I:M

Not Such A Good Guy After All - A Response

I:M
Not Such A Good Guy After All - A Response

In order to even begin wrapping my head around what Dylan Joseph has attempted to articulate in his article ‘The Hardships of Being A “Good Guy” In 2019’, I legitimately had to read it four times, because what I thought I had read the first time was so unbelievably bizarre.

Firstly, I want to address Dylan’s opening paragraph which presents the question - ‘why is it so difficult for young men with differing opinions to Harvey Weinstein to dissociate themselves from him?’. Dylan, I believe, fails to answer this. Surely by definition, having a differing opinion is doing just that.

No one has ever suggested that all men are responsible for sexual harassment or that simply being a male makes you a ‘symbol for sexual harassment’, as Dylan has suggested. With regards to dating in the modern world, if you are not aware of the difference between flirting and harassment then really, you should quit now. The author seems to have confused his emotions with urges. If you wish to make clear that you like a girl you do not have to do so in a way that is so forward and sexual in nature, neither do you have the right to.

The advice given at the beginning of the next paragraph is what I would consider good advice, along with Luke’s addition in a response written for Epigram to simply ‘be a nice person who doesn’t harass/sexually assault/rape women’. Pithy and succinct. Dylan swiftly deviates from talking about this advice, doesn’t insinuate that the boys interviewed have even followed it and then moves on to the insecurities that his friends have when asking a girl out. He makes no specific mention of those boys not doing so because of the public shaming of famous men accused of sexual assault.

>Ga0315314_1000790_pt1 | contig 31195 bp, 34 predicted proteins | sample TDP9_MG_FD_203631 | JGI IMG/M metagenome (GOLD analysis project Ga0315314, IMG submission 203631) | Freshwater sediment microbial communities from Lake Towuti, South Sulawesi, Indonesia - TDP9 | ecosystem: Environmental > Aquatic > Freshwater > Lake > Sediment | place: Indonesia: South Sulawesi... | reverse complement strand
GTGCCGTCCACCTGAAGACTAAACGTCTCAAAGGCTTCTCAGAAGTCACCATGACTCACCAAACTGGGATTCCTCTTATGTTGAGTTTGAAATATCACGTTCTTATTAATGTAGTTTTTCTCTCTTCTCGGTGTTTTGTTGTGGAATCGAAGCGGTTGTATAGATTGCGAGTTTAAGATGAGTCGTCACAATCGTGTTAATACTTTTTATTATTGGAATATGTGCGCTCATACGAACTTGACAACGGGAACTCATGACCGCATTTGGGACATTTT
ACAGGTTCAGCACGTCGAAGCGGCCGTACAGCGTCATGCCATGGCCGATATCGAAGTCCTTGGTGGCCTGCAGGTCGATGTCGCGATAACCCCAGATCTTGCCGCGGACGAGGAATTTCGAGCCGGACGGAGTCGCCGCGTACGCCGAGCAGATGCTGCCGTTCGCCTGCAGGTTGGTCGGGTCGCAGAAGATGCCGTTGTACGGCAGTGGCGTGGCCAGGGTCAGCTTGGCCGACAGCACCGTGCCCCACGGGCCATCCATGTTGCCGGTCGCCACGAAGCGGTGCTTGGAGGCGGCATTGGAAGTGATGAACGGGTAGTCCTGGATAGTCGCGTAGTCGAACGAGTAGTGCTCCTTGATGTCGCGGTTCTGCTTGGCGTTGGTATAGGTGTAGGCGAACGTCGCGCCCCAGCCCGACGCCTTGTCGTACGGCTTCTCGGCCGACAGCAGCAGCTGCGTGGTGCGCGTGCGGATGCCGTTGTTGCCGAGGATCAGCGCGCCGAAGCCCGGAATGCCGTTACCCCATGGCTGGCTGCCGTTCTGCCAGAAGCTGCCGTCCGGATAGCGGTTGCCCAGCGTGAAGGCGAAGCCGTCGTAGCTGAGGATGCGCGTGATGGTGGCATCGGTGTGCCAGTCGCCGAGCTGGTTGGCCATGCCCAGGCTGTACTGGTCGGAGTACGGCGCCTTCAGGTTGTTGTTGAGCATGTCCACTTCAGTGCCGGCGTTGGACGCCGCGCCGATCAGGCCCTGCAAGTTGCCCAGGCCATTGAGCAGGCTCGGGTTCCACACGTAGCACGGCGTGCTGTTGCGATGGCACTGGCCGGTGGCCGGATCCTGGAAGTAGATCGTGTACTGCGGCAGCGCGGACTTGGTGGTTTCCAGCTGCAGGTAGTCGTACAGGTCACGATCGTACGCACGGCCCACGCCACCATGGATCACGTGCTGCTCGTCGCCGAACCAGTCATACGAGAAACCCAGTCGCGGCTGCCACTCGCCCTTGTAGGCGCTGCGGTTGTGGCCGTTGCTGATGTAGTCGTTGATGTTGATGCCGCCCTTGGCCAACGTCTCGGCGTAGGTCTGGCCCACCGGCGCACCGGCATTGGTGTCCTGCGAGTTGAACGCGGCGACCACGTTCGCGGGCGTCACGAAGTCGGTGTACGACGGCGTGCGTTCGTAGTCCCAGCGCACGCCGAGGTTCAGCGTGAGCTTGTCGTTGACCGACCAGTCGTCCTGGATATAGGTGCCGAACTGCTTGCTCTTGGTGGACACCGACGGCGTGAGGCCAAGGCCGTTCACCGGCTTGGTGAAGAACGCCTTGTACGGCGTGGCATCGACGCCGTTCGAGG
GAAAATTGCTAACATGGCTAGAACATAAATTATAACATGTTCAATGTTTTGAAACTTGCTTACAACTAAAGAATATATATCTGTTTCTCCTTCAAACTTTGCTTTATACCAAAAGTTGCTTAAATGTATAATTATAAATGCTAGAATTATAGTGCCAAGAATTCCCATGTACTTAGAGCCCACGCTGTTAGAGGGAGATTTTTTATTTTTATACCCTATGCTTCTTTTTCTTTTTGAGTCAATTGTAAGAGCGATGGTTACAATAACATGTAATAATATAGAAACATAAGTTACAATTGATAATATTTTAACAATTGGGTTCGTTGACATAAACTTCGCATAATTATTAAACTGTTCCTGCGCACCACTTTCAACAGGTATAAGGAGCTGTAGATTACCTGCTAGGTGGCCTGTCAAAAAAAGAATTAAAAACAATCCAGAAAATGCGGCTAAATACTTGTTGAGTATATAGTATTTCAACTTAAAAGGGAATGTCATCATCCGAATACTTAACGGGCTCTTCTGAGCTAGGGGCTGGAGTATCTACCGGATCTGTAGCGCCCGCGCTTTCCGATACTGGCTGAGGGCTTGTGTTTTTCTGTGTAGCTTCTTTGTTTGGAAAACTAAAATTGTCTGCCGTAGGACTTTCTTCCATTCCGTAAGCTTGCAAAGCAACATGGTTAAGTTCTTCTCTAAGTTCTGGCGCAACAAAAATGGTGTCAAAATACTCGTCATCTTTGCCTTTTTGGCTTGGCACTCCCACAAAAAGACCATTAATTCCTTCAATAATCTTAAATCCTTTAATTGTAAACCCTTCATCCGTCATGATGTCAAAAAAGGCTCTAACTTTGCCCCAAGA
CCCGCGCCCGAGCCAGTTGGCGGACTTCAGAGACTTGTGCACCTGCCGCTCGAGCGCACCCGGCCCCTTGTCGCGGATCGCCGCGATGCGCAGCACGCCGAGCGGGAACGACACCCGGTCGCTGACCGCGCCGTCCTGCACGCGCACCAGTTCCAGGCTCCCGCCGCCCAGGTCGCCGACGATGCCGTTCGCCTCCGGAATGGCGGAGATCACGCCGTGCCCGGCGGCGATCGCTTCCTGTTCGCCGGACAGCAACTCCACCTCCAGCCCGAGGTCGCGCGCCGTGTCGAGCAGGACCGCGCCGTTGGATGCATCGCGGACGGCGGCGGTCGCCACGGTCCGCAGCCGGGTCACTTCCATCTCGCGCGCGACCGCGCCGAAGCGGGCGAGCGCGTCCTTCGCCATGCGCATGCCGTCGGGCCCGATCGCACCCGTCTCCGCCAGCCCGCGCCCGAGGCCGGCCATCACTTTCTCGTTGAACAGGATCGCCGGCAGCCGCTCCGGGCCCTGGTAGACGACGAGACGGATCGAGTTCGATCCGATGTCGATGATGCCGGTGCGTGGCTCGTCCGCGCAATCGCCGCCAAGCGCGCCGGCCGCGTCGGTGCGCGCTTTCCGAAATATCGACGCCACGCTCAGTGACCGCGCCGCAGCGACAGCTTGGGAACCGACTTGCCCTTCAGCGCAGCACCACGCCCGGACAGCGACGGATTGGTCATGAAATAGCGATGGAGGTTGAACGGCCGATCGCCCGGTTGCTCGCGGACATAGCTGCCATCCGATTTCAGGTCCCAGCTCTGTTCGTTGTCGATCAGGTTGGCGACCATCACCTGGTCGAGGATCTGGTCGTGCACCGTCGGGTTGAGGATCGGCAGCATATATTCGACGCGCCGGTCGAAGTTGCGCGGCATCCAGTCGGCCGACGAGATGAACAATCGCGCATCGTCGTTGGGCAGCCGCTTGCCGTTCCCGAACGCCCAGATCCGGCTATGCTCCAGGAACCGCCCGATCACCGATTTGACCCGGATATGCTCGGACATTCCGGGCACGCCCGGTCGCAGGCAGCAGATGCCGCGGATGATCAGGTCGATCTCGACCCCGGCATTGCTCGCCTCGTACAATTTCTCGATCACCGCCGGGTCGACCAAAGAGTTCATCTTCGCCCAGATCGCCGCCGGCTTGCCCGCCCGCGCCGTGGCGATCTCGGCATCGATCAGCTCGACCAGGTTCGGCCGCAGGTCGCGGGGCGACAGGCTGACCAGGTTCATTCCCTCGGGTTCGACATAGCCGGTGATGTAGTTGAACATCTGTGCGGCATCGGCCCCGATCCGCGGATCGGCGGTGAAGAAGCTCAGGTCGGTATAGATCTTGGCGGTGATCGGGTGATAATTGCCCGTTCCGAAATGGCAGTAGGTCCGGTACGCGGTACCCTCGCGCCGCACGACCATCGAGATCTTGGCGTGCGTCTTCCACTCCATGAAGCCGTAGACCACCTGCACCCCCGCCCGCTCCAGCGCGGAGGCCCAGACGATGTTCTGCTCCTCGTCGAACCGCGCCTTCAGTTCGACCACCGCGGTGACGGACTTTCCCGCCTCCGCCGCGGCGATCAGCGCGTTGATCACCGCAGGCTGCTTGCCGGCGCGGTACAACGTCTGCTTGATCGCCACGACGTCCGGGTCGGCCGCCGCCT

My next concern is the notion that he and his friends need to ‘update’ their views towards women as if at their previous schools such disrespectful, backwards behaviour was allowed. As if such monstrous actions have only in the past few years become exactly that – monstrous. If you are uncomfortable with your own opinion towards women, surely you can understand why women might feel the same. Asking a girl out is not offensive as long as you approach them with the same respect you would a friend. What is offensive, however, is waltzing up to a girl and ignoring all hints that she is uncomfortable or  uninterested, and then continuing to pester her after she has been clear about her feelings (or lack thereof). I think the ability to correctly judge the situation is important. If you and your friends are at a bar, and someone you like is there with her friends, perhaps simply asking if they want to join your table for a drink or just striking up more general conversation rather than jumping the gun and confusing your emotions with lust is a good place to start.